Raif Badawi: Secrecy, arbitrariness and suspense - all the hallmarks of Saudi Arabian ‘justice’
Today, like many people around the world, I waited to find out if Raif Badawi would again be hauled out of his prison cell and mercilessly lashed another 50 times in a public square in Jeddah.
The same suspense has gripped people for 23 weeks since the first time this act of cruelty was inflicted on the imprisoned blogger on 9 January this year. That day, a crowd of onlookers gathered in the square immediately after Friday prayers to witness this hateful spectacle.
While flogging and other cruel, inhuman and degrading punishments are commonplace in Saudi Arabia, they are not necessarily carried out on Fridays and in public. There is often an air of secrecy even around the many beheadings and other executions in the country – which have seen a macabre spike since the beginning of this year.
Amnesty International has campaigned for Raif’s release since his arrest in 2012. Since he was flogged, it joined more than a million activists, journalists and political leaders in calling for an end to the horror and for his immediate release.
But all these pleas have fallen on deaf ears. In fact, they have prompted even more defiance from the Kingdom’s rulers.
Such public defiance was evident again yesterday, when an anonymous official in Saudi Arabia’s Foreign Ministry rebuffed international “interference” in the kingdom’s judiciary and nonchalantly dismissed the international outcry that Raif could be flogged on grounds that no official statement was issued by the Court or by the authorities.
It is surreal for an unnamed ministry source to decry international concern over a sentence that is such a flagrant violation of international law. Could the authorities actually think that these kinds of punishment are such an everyday occurrence that they do not warrant protests for human dignity?
Likewise, the Supreme Court leaking its decision to a state-controlled newspaper late at night and allowing them to again degrade Raif, says something about the type of justice and human dignity the authorities espouse.
The Supreme Court should have endeavoured to provide Raif and his lawyers with a copy of its judgment. Of course, his main lawyer, Waleed Abu al-Khair, is himself serving a prison sentence as the first human rights lawyer to be convicted under a draconian 2014 counter-terrorism law, clearly invoked in his case to hinder his work.
Perhaps the authorities think that their allies in the West would not bat an eyelid at them treating a human rights defender such as Waleed Abu al-Khair like a member of the armed group calling itself Islamic State (IS).
But who knows?
The authorities seem to forget that Raif’s case had mysteriously reached the Supreme Court in December 2014, after neither Waleed nor Raif could appeal the earlier decision. It turns out the case was sent by someone within the Royal Court, not to be confused with a court of law, which is practically the office of the King himself.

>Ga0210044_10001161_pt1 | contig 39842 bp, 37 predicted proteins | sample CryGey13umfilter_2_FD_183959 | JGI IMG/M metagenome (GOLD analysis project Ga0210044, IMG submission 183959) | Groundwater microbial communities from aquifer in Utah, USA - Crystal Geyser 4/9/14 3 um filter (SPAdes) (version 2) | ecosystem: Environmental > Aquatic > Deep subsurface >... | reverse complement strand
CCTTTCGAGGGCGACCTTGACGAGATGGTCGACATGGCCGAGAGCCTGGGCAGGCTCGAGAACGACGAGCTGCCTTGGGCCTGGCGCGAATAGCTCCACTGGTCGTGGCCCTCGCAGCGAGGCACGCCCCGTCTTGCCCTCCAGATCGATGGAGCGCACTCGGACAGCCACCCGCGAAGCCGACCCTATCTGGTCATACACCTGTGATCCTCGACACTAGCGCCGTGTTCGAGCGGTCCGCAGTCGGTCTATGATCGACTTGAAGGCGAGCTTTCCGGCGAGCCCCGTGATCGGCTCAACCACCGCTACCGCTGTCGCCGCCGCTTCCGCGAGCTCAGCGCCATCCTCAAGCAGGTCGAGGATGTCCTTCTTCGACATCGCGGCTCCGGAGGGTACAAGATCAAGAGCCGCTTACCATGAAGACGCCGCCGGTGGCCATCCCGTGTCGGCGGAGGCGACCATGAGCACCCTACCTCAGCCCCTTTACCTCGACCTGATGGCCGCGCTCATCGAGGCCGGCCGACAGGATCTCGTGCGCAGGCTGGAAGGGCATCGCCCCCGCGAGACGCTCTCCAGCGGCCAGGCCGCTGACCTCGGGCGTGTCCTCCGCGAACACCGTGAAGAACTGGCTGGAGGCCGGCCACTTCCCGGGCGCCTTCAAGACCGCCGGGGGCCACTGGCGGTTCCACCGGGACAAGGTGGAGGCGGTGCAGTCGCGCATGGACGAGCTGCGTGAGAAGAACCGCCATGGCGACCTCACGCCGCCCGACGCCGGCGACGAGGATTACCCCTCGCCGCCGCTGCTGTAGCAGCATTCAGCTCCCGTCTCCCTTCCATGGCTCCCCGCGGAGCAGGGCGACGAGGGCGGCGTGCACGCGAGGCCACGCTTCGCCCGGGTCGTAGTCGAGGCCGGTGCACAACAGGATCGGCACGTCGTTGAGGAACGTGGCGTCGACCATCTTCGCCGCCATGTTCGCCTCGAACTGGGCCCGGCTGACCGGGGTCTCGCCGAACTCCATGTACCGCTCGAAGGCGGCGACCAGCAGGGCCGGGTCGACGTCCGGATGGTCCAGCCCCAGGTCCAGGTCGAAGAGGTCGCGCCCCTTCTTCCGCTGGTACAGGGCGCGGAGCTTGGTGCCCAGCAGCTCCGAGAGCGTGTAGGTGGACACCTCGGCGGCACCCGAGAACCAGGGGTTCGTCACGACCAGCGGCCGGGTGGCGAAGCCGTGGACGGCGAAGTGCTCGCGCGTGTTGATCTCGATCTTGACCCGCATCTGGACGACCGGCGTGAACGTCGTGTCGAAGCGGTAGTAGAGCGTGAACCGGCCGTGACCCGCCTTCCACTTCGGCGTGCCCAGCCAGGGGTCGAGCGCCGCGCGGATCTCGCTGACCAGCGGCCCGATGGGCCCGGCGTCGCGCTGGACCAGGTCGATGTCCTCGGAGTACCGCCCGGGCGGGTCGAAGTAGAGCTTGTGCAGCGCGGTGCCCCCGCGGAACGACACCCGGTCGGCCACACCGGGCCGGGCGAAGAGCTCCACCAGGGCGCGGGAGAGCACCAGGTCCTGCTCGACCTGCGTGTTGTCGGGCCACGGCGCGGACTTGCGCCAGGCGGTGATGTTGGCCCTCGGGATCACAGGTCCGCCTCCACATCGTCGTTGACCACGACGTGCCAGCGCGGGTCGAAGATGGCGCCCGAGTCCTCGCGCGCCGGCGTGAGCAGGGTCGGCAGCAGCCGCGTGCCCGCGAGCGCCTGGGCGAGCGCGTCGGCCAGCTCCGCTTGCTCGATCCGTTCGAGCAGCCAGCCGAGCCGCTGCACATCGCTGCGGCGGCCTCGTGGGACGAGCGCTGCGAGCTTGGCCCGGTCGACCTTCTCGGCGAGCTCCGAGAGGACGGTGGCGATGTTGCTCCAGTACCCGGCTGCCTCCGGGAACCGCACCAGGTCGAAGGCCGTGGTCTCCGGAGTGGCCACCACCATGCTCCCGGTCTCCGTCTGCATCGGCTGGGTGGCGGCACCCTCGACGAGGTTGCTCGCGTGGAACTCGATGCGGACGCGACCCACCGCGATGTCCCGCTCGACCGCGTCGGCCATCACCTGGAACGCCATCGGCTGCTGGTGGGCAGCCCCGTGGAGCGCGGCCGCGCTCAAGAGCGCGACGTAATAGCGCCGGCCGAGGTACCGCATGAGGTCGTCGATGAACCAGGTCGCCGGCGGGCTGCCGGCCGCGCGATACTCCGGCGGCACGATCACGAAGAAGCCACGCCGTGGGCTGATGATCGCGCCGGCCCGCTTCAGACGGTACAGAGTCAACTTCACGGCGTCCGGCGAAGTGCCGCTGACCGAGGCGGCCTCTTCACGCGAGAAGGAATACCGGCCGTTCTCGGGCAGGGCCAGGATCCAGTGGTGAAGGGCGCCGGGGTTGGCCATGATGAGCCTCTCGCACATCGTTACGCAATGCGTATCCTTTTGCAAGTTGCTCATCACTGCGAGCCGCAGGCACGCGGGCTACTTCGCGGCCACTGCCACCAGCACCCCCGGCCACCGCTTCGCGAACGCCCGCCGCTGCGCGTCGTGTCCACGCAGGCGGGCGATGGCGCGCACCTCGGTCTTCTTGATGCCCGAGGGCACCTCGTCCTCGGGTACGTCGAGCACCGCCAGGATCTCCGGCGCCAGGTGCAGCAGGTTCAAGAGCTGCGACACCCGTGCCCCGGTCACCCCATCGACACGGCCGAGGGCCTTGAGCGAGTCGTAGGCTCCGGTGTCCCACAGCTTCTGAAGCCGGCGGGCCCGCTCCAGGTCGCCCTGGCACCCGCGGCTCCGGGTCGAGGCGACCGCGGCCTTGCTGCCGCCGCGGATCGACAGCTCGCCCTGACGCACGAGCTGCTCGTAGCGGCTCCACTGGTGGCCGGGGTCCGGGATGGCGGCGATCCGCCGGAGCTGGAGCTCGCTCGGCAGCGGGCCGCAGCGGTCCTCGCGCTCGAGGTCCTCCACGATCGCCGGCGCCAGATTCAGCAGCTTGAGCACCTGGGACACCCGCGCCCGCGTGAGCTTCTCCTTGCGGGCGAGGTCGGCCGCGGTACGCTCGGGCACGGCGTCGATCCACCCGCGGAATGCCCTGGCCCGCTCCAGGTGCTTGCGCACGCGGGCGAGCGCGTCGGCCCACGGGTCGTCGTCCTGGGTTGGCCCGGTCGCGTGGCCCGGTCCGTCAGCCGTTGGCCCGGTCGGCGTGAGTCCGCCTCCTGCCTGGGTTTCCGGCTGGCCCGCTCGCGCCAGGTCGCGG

Such secrecy and stealth is not limited to Raif Badawi’s case.
In fact, Saudi Arabia’s authorities seem to think that it is fine to ban lawyers from discussing their clients’ cases. They force lawyers to sign pledges not to share court documents with anyone, while at the same time feeding state-controlled media a one-sided view of developments.
This is blunt hypocrisy. Saudi Arabia’s judiciary is not independent from the executive in law, a fact that is clearly evident from its role in the incessant and systematic persecution of the country’s independent human rights activists and peaceful dissidents. Like Waleed Abu al-Khair, many are now confined to a prison cell just for defending the human rights of their compatriots.
Take the case of Suliaman al-Rashudi, an 80-year-old former judge arrested in December 2012, two days after he gave a private talk about the legality of peaceful protests in Shari’a law. He was taken without an arrest warrant to serve a 15-year sentence that he did not know was upheld by an appeal court. For someone his age, it was tantamount to a death sentence.
He is not alone. Ten other founding members of al-Rashudi’s human rights group, the Saudi Civil and Political Rights Association (ACPRA), have been dragged one by one to jails around the country after grossly unfair trials and sentences harsher than those handed down to Saudi fighters who join IS.
So let’s cut the nonsense. The Saudi Arabian judiciary is not independent. The same King heads the various branches of government, and he rules by decree. And no one takes seriously the reckless off-handed remarks of unnamed formal sources.
What threatens judicial independence isn’t international criticism - it’s the law of the land and the interference of the executive that has made a mockery of this fundamental bulwark of rule of law and human rights. Who knows what kind of threats to their lives and livelihood other decent judges like Suliaman al-Rashudi faced when they tried to uphold their independence?
Fundamental reforms are needed to tackle the gross shortcomings of Saudi justice. But Raif Badawi and other prisoners of conscience must not be left to languish behind bars waiting for such reforms. We are urging King Salman to do the right thing and ensure Raif Badawi is freed immediately and unconditionally. The holy month of Ramadan which is about to begin has traditionally been an occasion for the authorities to release prisoners. Accordingly, the King should seize the moment and free Raif Badawi, lift the threat of further lashes and allow him to be reunited with his family, who have also suffered every brutal step of his unfair trial and punishment.
It’s time to end this vindictive and cruel travesty of justice.
This op-ed has also appeared in Newsweek.